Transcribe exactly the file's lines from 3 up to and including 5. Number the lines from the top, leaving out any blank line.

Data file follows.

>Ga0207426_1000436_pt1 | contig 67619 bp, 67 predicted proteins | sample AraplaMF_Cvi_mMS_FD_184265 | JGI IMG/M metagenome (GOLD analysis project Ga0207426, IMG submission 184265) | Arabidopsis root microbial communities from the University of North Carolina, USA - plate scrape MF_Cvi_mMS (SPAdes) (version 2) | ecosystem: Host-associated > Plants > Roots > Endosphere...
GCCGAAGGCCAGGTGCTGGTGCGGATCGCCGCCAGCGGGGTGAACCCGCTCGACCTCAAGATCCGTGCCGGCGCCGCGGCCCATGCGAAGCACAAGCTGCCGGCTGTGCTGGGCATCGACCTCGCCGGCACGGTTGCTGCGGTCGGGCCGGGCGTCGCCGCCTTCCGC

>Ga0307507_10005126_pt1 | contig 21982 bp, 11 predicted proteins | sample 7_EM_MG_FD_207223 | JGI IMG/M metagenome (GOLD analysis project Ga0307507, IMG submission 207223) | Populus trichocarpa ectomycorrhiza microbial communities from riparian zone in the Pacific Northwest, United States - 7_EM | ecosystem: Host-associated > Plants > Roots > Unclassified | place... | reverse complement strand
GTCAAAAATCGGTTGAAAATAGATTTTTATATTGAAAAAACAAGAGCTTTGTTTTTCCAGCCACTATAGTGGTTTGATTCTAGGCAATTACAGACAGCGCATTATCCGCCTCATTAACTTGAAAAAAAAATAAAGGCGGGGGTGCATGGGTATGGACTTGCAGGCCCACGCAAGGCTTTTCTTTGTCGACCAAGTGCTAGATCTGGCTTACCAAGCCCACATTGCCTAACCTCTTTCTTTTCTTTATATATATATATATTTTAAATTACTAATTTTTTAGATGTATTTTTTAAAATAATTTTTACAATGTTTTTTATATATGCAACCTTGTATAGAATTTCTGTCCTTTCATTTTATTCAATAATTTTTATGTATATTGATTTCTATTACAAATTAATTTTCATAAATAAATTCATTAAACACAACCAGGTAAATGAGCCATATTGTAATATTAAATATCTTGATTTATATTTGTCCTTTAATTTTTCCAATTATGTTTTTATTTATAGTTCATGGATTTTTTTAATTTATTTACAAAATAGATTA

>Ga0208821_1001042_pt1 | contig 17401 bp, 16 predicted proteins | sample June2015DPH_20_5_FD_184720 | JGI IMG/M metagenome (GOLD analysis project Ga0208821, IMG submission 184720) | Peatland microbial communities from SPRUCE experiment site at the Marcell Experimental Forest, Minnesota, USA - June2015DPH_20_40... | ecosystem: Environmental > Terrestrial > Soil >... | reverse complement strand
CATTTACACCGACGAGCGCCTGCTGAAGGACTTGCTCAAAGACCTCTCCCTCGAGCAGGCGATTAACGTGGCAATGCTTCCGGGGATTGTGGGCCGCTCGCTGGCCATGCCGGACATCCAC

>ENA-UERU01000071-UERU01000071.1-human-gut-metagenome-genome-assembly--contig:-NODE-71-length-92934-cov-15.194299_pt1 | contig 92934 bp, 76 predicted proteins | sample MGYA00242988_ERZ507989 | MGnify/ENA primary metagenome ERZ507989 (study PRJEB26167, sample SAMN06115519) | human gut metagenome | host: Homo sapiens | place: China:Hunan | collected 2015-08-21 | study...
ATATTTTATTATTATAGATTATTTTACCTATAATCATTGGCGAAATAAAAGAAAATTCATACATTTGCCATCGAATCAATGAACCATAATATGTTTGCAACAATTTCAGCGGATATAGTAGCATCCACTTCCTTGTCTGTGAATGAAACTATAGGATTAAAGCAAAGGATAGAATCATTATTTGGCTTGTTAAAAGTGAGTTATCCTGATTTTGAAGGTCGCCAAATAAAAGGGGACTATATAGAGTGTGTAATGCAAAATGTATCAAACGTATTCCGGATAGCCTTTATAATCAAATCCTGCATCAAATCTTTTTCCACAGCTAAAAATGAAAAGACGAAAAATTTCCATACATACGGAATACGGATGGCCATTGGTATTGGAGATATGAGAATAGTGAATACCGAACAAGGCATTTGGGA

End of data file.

>Ga0307507_10005126_pt1 | contig 21982 bp, 11 predicted proteins | sample 7_EM_MG_FD_207223 | JGI IMG/M metagenome (GOLD analysis project Ga0307507, IMG submission 207223) | Populus trichocarpa ectomycorrhiza microbial communities from riparian zone in the Pacific Northwest, United States - 7_EM | ecosystem: Host-associated > Plants > Roots > Unclassified | place... | reverse complement strand
GTCAAAAATCGGTTGAAAATAGATTTTTATATTGAAAAAACAAGAGCTTTGTTTTTCCAGCCACTATAGTGGTTTGATTCTAGGCAATTACAGACAGCGCATTATCCGCCTCATTAACTTGAAAAAAAAATAAAGGCGGGGGTGCATGGGTATGGACTTGCAGGCCCACGCAAGGCTTTTCTTTGTCGACCAAGTGCTAGATCTGGCTTACCAAGCCCACATTGCCTAACCTCTTTCTTTTCTTTATATATATATATATTTTAAATTACTAATTTTTTAGATGTATTTTTTAAAATAATTTTTACAATGTTTTTTATATATGCAACCTTGTATAGAATTTCTGTCCTTTCATTTTATTCAATAATTTTTATGTATATTGATTTCTATTACAAATTAATTTTCATAAATAAATTCATTAAACACAACCAGGTAAATGAGCCATATTGTAATATTAAATATCTTGATTTATATTTGTCCTTTAATTTTTCCAATTATGTTTTTATTTATAGTTCATGGATTTTTTTAATTTATTTACAAAATAGATTA

>Ga0208821_1001042_pt1 | contig 17401 bp, 16 predicted proteins | sample June2015DPH_20_5_FD_184720 | JGI IMG/M metagenome (GOLD analysis project Ga0208821, IMG submission 184720) | Peatland microbial communities from SPRUCE experiment site at the Marcell Experimental Forest, Minnesota, USA - June2015DPH_20_40... | ecosystem: Environmental > Terrestrial > Soil >... | reverse complement strand